Sparks are elusive and sometimes fleeting things.
South Carolina was looking for that “spark” – the catch-all phrase for something, anything to right a listing team – when it started freshman Brandon McIlwain at quarterback against East Carolina on Saturday.
McIlwain provided enough of that hard-to-define something to boost the Gamecocks past the Pirates 20-15 in front of 80,384 fans who were getting their first chance this season to see the home team in Williams-Brice Stadium. McIlwain, who enrolled in college only eight months ago and played as a backup in the first two games of the season, is now South Carolina’s starting quarterback, coach Will Muschamp said after the game.
In fact, he’s now South Carolina’s quarterback, period. Senior Perry Orth, who started both games this season and has started 10 in his career, is now the backup, ready in case of injury, but not a part of the weekly plan, Muschamp indicated.
“This is not a slight on Perry Orth at all,” Muschamp said. “We needed to have some legs from the quarterback position at this time. It’s about where we are with our offense. We felt like that would be the best for us at this time.”
Orth, through no fault of his own, is the victim of an offense so limited in other areas that it had to try something. He has been sacrificed in the name of “spark.”
McIlwain took every snap Saturday. He finished 16 of 28 passing for 195 yards and added 34 yards and two touchdowns on nine carries. He scored on the first play of the game, taking advantage of a long kickoff return with a 9-yard keeper that put South Carolina up 7-0. He scored on an almost identical 10-yard run four minutes later.
“I think he has a lot of poise about him,” Muschamp said. “He has a lot of the ‘it’ factor you look at for at that position. He doesn’t get fazed by a lot. He’s got a very good work ethic. He’s extremely intelligent. There are a lot of the intangible qualities you look for at the position. Extremely proud of Brandon.”
McIlwain was not made available to speak to the media after the game. He hasn’t been all season per Muschamp’s policy of keeping freshmen off limits to the media. The thinking apparently being that while able to shoulder the expectations of 80,000 fans and turn back 11 opponents with ill will, McIlwain might wilt at the prospect of questioning from a couple dozen media members.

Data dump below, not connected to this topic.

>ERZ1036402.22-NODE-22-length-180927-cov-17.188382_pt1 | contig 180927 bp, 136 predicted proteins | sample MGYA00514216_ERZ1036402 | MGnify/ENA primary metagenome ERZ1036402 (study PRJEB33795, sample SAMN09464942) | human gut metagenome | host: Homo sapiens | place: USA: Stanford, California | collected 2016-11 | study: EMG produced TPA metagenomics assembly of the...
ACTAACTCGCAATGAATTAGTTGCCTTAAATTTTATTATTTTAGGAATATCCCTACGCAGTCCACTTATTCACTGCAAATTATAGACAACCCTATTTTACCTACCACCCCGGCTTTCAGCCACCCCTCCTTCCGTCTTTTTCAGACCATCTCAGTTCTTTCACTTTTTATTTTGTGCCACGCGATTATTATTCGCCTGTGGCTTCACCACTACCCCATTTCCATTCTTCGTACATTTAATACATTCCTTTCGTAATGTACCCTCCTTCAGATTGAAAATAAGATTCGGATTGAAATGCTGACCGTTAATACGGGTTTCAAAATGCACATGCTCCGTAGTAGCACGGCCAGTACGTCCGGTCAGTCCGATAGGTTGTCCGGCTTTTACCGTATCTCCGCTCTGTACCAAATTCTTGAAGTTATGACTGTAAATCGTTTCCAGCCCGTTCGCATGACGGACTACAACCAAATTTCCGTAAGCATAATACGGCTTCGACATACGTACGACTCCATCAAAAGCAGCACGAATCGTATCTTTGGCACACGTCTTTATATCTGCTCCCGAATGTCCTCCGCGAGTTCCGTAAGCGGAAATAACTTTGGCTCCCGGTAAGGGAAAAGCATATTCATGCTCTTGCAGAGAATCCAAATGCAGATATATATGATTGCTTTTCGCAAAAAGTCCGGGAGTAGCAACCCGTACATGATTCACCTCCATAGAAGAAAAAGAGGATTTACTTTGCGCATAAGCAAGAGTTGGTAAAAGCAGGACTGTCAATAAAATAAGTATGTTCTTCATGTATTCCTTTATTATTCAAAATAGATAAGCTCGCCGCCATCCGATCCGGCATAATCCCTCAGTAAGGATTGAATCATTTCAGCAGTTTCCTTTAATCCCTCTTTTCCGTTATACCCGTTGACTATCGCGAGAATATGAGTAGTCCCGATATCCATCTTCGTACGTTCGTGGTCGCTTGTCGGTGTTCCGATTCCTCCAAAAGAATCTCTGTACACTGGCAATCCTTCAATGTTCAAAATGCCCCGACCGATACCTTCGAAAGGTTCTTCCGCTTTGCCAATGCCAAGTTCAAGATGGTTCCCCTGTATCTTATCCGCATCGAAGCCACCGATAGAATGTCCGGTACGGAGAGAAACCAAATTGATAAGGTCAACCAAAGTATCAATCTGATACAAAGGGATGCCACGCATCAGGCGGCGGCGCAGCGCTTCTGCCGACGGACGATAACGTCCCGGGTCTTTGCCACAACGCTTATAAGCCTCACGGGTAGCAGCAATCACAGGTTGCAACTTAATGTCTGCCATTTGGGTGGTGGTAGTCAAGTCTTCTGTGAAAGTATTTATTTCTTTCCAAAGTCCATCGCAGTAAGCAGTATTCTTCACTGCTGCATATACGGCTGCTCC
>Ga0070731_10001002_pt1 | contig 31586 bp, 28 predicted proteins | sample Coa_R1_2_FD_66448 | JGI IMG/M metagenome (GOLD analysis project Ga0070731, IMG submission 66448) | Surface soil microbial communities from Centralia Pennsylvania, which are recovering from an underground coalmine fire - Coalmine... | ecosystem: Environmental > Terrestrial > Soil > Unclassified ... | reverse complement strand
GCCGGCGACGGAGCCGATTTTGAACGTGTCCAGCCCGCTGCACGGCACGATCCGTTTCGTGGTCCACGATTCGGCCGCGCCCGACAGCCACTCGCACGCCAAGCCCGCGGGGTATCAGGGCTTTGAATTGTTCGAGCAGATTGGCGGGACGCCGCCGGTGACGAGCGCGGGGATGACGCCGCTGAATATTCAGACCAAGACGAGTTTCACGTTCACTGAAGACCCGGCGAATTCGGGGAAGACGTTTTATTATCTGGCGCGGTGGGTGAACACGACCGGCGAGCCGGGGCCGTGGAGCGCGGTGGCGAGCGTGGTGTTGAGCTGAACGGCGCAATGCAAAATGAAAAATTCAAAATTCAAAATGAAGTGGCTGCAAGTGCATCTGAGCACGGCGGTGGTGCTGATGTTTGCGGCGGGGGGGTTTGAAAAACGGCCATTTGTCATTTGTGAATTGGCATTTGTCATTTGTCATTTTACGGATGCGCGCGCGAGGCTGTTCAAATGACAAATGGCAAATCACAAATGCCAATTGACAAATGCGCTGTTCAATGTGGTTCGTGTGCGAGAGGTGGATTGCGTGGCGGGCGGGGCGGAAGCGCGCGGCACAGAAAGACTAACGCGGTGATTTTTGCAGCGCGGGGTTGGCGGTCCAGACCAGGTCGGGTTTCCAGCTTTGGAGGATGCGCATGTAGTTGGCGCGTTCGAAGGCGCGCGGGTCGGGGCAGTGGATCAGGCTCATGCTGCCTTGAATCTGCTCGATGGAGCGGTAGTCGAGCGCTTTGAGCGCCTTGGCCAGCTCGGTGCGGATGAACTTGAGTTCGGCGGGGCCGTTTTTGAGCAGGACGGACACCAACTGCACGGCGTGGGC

The Gamecocks are 2-1 overall, and, just like that, the season has hope again after a dispiriting effort last week against Mississippi State. Here’s the thing about sparks, though, they can go a couple of directions. Drifting to the ground, they can start a fire. Drifting up and away into the air, they can burn out just as quickly as they as started.
Gamecocks fans need not look too far into history for this reminder. It was about this time last year that a four-star freshman quarterback “sparked” a win over a non-conference opponent. That time, it was Lorenzo Nunez beating UCF in the first start of his career. The next week, Nunez threw three interceptions against a conference opponent, and he’s now a wide receiver.
McIlwain isn’t Nunez, who looked like a wide receiver even when the roster insisted he was a quarterback. McIlwain’s a quarterback through and through. He’s the quarterback of the future for the Gamecocks, and after Saturday’s performance he’s the quarterback of the immediate future.
“Brandon did an outstanding job,” senior offensive lineman Mason Zandi said. “Coming in as a true freshman, he had poise, he had leadership. I really appreciate what he did today.”
However, once the Pirates got a handle on South Carolina’s offense with McIlwain at the helm, the Gamecocks didn’t move the ball much. Their last 10 drives totaled 229 yards and two netted more than 30 yards.
Sparks are nice, but the Gamecocks will offense will need to catch fire at some point to extend Saturday’s good feeling to the rest of the season.